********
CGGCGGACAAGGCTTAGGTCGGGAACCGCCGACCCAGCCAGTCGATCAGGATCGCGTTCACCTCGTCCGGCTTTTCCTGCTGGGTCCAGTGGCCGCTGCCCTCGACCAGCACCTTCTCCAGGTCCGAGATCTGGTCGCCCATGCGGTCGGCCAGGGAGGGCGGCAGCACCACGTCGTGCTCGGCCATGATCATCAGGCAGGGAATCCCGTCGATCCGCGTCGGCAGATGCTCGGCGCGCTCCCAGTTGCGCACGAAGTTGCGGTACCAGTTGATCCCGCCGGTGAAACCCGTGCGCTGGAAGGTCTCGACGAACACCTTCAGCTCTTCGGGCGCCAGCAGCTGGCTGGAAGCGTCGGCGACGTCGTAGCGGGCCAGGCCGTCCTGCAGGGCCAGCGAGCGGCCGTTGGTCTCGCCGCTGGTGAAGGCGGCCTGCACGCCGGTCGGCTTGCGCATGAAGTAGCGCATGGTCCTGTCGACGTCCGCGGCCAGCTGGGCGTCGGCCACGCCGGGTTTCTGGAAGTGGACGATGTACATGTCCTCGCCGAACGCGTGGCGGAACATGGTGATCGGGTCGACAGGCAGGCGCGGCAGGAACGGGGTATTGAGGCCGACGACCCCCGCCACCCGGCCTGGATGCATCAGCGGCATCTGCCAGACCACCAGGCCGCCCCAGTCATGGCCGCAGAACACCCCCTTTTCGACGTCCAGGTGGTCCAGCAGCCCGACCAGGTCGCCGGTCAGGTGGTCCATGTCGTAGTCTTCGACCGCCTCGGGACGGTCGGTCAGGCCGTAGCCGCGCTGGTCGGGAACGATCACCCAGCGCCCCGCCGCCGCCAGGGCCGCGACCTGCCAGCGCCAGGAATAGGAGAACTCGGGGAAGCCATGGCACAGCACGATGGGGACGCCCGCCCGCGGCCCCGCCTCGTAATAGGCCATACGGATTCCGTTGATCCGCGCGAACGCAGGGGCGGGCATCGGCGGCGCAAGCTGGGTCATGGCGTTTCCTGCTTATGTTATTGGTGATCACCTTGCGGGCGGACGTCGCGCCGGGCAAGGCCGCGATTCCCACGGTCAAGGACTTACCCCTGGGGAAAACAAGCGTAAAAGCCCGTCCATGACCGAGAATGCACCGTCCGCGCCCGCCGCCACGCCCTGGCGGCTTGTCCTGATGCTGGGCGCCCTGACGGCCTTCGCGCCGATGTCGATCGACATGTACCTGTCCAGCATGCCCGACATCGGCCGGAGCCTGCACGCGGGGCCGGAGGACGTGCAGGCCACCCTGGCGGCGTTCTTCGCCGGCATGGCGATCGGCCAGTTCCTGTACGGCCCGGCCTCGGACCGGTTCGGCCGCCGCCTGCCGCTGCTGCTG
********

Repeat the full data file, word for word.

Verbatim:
CGGCGGACAAGGCTTAGGTCGGGAACCGCCGACCCAGCCAGTCGATCAGGATCGCGTTCACCTCGTCCGGCTTTTCCTGCTGGGTCCAGTGGCCGCTGCCCTCGACCAGCACCTTCTCCAGGTCCGAGATCTGGTCGCCCATGCGGTCGGCCAGGGAGGGCGGCAGCACCACGTCGTGCTCGGCCATGATCATCAGGCAGGGAATCCCGTCGATCCGCGTCGGCAGATGCTCGGCGCGCTCCCAGTTGCGCACGAAGTTGCGGTACCAGTTGATCCCGCCGGTGAAACCCGTGCGCTGGAAGGTCTCGACGAACACCTTCAGCTCTTCGGGCGCCAGCAGCTGGCTGGAAGCGTCGGCGACGTCGTAGCGGGCCAGGCCGTCCTGCAGGGCCAGCGAGCGGCCGTTGGTCTCGCCGCTGGTGAAGGCGGCCTGCACGCCGGTCGGCTTGCGCATGAAGTAGCGCATGGTCCTGTCGACGTCCGCGGCCAGCTGGGCGTCGGCCACGCCGGGTTTCTGGAAGTGGACGATGTACATGTCCTCGCCGAACGCGTGGCGGAACATGGTGATCGGGTCGACAGGCAGGCGCGGCAGGAACGGGGTATTGAGGCCGACGACCCCCGCCACCCGGCCTGGATGCATCAGCGGCATCTGCCAGACCACCAGGCCGCCCCAGTCATGGCCGCAGAACACCCCCTTTTCGACGTCCAGGTGGTCCAGCAGCCCGACCAGGTCGCCGGTCAGGTGGTCCATGTCGTAGTCTTCGACCGCCTCGGGACGGTCGGTCAGGCCGTAGCCGCGCTGGTCGGGAACGATCACCCAGCGCCCCGCCGCCGCCAGGGCCGCGACCTGCCAGCGCCAGGAATAGGAGAACTCGGGGAAGCCATGGCACAGCACGATGGGGACGCCCGCCCGCGGCCCCGCCTCGTAATAGGCCATACGGATTCCGTTGATCCGCGCGAACGCAGGGGCGGGCATCGGCGGCGCAAGCTGGGTCATGGCGTTTCCTGCTTATGTTATTGGTGATCACCTTGCGGGCGGACGTCGCGCCGGGCAAGGCCGCGATTCCCACGGTCAAGGACTTACCCCTGGGGAAAACAAGCGTAAAAGCCCGTCCATGACCGAGAATGCACCGTCCGCGCCCGCCGCCACGCCCTGGCGGCTTGTCCTGATGCTGGGCGCCCTGACGGCCTTCGCGCCGATGTCGATCGACATGTACCTGTCCAGCATGCCCGACATCGGCCGGAGCCTGCACGCGGGGCCGGAGGACGTGCAGGCCACCCTGGCGGCGTTCTTCGCCGGCATGGCGATCGGCCAGTTCCTGTACGGCCCGGCCTCGGACCGGTTCGGCCGCCGCCTGCCGCTGCTGCTG